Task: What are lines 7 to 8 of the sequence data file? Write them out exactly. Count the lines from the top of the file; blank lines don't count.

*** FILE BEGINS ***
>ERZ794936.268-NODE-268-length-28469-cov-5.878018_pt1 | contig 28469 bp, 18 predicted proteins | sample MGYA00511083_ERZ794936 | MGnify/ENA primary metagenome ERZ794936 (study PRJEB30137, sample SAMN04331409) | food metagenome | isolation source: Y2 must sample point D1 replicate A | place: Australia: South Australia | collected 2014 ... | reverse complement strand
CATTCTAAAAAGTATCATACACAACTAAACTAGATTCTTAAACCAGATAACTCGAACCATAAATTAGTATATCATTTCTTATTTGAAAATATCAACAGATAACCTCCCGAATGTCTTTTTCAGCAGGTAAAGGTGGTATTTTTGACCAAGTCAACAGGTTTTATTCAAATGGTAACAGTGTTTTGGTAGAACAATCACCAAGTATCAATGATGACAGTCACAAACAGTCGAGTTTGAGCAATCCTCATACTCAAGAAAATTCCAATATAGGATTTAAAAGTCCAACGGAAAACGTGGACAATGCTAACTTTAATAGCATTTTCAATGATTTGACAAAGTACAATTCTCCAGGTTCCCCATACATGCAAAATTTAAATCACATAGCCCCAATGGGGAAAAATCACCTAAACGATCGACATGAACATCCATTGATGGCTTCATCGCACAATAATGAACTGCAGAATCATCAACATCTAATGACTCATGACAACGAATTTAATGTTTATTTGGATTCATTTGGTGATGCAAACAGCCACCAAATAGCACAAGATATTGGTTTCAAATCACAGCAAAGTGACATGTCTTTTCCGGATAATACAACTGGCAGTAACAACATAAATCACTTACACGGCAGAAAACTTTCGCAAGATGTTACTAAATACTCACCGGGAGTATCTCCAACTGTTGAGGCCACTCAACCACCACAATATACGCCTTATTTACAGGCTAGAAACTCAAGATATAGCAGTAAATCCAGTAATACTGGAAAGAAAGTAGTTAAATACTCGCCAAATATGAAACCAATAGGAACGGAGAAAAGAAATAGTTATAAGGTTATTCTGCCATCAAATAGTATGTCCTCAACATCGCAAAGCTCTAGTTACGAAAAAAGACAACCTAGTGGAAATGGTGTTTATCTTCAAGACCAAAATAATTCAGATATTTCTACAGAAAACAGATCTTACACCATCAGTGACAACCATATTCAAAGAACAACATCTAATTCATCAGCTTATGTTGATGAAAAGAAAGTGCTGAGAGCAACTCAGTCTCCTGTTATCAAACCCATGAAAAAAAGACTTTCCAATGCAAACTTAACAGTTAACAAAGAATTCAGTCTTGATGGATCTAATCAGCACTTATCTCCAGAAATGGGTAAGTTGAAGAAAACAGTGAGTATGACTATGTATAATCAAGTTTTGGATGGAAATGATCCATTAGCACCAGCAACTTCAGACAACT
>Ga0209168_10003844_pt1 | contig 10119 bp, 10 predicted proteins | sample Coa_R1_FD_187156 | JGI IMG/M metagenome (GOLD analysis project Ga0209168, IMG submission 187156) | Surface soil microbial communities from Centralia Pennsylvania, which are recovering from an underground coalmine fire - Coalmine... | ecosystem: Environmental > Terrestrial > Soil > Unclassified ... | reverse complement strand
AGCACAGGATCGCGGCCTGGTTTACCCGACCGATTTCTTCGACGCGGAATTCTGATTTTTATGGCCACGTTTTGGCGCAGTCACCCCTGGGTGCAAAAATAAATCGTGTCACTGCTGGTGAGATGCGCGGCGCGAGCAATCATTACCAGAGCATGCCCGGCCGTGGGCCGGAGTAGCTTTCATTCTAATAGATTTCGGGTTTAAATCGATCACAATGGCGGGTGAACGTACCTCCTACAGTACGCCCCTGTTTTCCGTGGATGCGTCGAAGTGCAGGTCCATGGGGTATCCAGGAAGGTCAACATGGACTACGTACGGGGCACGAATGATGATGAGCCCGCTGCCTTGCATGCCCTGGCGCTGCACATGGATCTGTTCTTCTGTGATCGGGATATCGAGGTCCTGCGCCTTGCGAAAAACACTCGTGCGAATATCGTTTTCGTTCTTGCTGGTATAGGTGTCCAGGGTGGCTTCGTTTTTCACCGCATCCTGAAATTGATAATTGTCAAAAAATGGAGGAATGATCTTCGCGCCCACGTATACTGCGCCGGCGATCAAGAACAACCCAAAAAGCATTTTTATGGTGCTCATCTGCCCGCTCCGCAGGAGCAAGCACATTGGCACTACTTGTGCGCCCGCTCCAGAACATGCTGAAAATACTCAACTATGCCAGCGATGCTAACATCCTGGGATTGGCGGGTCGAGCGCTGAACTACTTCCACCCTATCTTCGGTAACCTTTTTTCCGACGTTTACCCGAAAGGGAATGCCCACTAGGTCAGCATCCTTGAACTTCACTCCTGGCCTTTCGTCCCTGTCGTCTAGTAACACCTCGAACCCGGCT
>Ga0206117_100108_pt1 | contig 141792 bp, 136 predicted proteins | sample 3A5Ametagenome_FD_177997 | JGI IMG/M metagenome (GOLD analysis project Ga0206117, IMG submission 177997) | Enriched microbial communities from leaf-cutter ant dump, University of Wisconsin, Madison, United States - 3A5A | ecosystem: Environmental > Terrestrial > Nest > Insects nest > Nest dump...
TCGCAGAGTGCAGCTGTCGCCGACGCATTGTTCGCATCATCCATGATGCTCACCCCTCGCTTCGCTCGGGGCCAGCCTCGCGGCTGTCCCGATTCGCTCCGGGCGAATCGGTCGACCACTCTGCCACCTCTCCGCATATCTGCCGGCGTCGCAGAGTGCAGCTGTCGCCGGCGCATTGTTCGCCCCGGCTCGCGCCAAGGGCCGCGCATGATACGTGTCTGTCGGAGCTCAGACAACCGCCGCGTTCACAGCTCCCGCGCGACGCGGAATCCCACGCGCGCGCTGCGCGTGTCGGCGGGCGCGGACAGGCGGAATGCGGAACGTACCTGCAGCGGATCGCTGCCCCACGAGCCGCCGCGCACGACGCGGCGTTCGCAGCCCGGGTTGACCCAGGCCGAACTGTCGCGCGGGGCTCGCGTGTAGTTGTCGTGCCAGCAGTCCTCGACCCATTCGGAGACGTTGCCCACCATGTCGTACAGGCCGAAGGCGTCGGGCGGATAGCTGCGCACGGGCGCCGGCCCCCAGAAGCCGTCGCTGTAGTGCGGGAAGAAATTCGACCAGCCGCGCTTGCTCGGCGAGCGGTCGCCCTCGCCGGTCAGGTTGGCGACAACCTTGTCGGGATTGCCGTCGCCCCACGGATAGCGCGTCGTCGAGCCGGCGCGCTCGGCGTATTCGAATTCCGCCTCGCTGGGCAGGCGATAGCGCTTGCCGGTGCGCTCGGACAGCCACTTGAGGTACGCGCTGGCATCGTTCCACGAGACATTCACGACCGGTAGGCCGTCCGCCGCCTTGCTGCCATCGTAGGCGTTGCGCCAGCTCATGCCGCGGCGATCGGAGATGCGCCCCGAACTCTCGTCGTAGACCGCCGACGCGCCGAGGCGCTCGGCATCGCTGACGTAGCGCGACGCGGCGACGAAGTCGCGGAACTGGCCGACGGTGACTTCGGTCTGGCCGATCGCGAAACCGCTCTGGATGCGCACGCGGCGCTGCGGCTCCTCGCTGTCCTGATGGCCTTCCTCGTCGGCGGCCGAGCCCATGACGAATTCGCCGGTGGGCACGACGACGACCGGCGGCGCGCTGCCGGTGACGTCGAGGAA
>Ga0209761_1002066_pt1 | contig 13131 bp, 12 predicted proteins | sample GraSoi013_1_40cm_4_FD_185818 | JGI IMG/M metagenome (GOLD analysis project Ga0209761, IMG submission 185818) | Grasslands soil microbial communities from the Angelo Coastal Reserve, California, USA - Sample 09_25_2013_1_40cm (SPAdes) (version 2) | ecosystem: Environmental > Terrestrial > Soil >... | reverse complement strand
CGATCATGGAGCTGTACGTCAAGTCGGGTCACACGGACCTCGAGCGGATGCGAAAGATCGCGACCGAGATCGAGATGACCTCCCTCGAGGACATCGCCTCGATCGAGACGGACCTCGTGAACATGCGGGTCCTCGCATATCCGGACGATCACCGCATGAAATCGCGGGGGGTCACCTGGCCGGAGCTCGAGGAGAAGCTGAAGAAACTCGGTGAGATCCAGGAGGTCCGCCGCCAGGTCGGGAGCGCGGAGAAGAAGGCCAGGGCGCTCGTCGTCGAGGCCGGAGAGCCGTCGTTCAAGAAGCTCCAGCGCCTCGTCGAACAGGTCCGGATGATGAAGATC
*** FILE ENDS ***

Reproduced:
>Ga0209761_1002066_pt1 | contig 13131 bp, 12 predicted proteins | sample GraSoi013_1_40cm_4_FD_185818 | JGI IMG/M metagenome (GOLD analysis project Ga0209761, IMG submission 185818) | Grasslands soil microbial communities from the Angelo Coastal Reserve, California, USA - Sample 09_25_2013_1_40cm (SPAdes) (version 2) | ecosystem: Environmental > Terrestrial > Soil >... | reverse complement strand
CGATCATGGAGCTGTACGTCAAGTCGGGTCACACGGACCTCGAGCGGATGCGAAAGATCGCGACCGAGATCGAGATGACCTCCCTCGAGGACATCGCCTCGATCGAGACGGACCTCGTGAACATGCGGGTCCTCGCATATCCGGACGATCACCGCATGAAATCGCGGGGGGTCACCTGGCCGGAGCTCGAGGAGAAGCTGAAGAAACTCGGTGAGATCCAGGAGGTCCGCCGCCAGGTCGGGAGCGCGGAGAAGAAGGCCAGGGCGCTCGTCGTCGAGGCCGGAGAGCCGTCGTTCAAGAAGCTCCAGCGCCTCGTCGAACAGGTCCGGATGATGAAGATC